Shirley K. had stood by her man while he served ten years.  Raising their children, supporting an unwed daughter and grandchild and working two jobs.  Half way through her husband’s term, Shirley’s son was sentenced to life for murder.  Now she was visiting two of her men in prison. She’s a hero in my book.  She did nothing to deserve this kind of life.  Never even had a traffic ticket. And that’s the common thread among these women.  Married, raising their children; mid-stream America, right?  Then their husbands or sons or brothers make a stupid decision and end up in prison.

I asked Shirley how she and the other women kept up a brave face when visiting their husbands. She told me stories about how after the visit was over the women, friends for years, had a designated rest area (down the highway a couple of exits from the prison) that they would meet at after visitation.  That’s where they shared their tears, grief, anger, and commonality of spirit.  But they never let their husbands see what they were going through. They were serving time in their own personal prison; doing their own time.

Little did I know that my novel about wives waiting outside the walls, while their men served out their sentences, would have this kind of impact. What I did know was, as I wrote the book, I met many women from all walks of life that had someone currently in prison or had that experience in the past. Most of my book is based on true stories told to me. As a writer it is not uncommon for me to have people, strangers, appear in my life to share and contribute something to my writing. It’s welcomed but uncanny.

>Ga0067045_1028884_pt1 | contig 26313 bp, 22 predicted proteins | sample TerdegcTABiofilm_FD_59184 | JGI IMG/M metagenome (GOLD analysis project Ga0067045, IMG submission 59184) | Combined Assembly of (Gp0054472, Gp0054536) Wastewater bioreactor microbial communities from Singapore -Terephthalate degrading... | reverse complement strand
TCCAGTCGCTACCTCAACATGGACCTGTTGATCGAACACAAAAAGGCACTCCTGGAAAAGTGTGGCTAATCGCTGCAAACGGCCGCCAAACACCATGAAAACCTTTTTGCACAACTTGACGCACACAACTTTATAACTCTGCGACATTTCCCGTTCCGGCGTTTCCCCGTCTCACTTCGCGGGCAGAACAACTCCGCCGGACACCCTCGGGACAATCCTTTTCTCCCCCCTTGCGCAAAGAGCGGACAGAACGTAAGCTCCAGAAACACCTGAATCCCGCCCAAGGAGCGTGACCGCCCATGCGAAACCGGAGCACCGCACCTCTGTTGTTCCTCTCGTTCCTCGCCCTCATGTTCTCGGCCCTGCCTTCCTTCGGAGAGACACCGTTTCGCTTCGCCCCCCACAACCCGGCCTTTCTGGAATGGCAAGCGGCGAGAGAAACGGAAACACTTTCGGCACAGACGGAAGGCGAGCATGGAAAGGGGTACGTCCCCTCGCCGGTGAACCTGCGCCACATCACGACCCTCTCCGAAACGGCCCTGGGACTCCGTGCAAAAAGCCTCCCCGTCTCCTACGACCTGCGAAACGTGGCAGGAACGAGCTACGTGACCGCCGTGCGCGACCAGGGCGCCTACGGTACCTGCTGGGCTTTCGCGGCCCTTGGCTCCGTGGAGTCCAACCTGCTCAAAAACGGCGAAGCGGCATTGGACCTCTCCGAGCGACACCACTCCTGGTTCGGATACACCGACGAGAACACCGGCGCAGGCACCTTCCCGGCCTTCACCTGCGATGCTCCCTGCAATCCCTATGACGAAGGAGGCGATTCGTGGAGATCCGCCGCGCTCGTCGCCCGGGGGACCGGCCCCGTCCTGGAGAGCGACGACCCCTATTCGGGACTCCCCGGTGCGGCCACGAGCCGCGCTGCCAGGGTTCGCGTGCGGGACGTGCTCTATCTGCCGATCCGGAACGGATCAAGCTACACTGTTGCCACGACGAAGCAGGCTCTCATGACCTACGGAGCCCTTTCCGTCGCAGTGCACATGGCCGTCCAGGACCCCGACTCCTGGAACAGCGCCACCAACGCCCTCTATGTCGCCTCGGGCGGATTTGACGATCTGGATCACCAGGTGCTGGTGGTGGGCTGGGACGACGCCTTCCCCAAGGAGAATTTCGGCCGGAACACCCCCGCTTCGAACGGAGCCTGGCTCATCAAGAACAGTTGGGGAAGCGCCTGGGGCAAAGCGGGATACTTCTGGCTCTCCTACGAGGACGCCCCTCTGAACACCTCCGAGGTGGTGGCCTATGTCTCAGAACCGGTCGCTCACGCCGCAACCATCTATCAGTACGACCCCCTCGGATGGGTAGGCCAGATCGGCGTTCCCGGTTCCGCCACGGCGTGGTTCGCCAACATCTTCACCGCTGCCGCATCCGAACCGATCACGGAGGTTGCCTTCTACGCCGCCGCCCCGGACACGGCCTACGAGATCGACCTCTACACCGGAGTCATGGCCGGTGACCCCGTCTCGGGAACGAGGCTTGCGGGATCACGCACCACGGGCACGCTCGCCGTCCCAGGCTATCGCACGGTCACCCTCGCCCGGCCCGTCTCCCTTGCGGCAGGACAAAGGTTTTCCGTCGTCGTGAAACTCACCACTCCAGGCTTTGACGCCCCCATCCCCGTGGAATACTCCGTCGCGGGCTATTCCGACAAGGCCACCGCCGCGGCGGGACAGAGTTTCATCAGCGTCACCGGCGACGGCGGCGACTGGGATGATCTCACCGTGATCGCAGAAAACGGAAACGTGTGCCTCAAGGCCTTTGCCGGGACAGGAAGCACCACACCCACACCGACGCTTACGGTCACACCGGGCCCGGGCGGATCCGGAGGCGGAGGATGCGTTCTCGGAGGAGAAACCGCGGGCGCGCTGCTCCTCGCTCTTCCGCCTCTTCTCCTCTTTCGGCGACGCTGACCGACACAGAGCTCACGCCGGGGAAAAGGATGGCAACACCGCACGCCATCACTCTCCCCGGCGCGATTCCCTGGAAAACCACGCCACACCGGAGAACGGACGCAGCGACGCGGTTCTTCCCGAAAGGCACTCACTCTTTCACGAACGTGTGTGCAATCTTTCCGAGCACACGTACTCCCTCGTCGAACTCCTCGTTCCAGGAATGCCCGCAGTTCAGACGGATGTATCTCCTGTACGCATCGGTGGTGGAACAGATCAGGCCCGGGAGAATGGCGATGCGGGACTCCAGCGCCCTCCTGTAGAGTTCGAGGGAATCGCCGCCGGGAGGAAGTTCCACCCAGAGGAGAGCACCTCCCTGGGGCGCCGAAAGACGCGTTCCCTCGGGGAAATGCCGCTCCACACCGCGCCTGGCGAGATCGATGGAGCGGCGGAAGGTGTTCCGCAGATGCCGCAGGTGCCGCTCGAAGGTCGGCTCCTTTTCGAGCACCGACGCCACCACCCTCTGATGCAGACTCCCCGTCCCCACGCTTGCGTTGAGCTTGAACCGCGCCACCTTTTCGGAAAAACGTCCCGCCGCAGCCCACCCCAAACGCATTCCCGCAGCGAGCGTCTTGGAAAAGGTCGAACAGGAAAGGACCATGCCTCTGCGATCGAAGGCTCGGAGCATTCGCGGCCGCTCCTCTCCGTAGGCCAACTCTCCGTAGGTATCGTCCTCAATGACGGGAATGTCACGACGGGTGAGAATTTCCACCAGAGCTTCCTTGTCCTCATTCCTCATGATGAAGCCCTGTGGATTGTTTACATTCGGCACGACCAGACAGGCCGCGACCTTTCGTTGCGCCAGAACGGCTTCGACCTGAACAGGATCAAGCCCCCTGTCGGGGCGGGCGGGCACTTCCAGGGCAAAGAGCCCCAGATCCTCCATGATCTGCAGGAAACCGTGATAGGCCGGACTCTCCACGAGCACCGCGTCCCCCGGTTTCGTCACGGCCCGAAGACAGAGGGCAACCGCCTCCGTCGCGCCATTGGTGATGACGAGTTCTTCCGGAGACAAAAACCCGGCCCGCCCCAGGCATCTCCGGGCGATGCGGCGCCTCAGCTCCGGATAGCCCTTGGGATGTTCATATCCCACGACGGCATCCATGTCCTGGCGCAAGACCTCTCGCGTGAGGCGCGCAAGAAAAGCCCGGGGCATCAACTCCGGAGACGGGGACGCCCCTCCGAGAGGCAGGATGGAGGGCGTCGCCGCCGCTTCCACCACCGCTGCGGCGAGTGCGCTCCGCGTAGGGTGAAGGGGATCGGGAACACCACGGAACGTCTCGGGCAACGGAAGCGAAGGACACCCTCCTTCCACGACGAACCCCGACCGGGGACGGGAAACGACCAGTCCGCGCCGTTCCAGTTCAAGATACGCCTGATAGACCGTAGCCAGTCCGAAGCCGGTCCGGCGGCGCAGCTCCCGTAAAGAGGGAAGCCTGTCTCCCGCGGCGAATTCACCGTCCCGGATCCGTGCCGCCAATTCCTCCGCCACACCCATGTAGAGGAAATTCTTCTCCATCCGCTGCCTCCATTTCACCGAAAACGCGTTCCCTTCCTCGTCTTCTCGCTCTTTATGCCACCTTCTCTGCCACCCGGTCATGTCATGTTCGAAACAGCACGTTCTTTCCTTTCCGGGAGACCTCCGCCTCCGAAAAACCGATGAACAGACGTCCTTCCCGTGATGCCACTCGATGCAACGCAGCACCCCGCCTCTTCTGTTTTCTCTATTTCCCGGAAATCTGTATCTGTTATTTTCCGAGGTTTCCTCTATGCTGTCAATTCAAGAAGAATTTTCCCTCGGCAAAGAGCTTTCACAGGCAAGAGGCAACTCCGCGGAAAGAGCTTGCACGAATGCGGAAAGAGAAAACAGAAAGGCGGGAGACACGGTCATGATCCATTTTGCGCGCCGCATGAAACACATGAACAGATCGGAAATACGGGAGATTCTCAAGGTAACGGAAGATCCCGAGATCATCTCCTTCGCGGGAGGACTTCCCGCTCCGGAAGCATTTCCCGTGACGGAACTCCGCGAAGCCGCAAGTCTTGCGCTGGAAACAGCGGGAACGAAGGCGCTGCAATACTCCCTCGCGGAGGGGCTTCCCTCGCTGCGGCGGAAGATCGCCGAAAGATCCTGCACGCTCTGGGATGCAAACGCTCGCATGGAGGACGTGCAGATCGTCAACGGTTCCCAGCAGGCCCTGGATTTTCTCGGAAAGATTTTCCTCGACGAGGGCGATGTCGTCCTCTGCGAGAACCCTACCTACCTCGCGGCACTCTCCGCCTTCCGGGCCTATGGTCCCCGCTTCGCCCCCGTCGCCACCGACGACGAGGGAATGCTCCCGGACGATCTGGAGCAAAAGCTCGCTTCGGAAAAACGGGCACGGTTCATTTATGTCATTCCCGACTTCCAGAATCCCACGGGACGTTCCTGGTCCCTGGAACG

Epilogue: Shirley’s son, convicted of murder and sentenced to life, had his conviction and sentence reduced to manslaughter and fifteen years.  He was released in 2014.
DON’T MISS BLOGS featuring INTERVIEWS with  best-selling AUTHORS!   In April, a long awaited interview with Kathleen Grissom (The Kitchen House) May’s author is Jordan Rosenfeld.

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Curiosity Killed the Cat? The real Story!

Curosity.BookCoverPreview.do      Oddly, (I think) many searches/views on my web site contain  the phrase, ‘curiosity killed the cat’.  I thought it would be fun to tell my visitors where this story actually came from. (Part of my collection of 10 minute plays for the classroom)

By now you  know that I write frequently based on family stories….true ones.

This (short play) comedy is true which just goes to show, once again, that ‘truth is stranger than fiction’.

My auntie Ivah had been grubbing all day in the garden of her brick mansion in the Laurelhurst district in Seattle.  While she could afford a gardener or two, she was an avid gardener herself and could be found there, bare foot, in shorts and a sun hat every fair day.  Ivah wore shorts whenever she could because she had ‘Betty Grable legs’  (An actress circa 1940’s-1950’s whose legs were insured for a million dollars) and Ivah was quite vain about hers. She was eager to show them off at every opportunity…even if it was just to her flowers abounding in her gardens.

Around dinner time her husband, Arthur (an attorney) arrived home and announced that he had a client stopping by to sign some documents on his way to the airport.  Ivah, dirty and smelly from the garden said she’d hide in the kitchen, putting final touches on dinner, until the client was gone.  Continue reading “Curiosity Killed the Cat? The real Story!”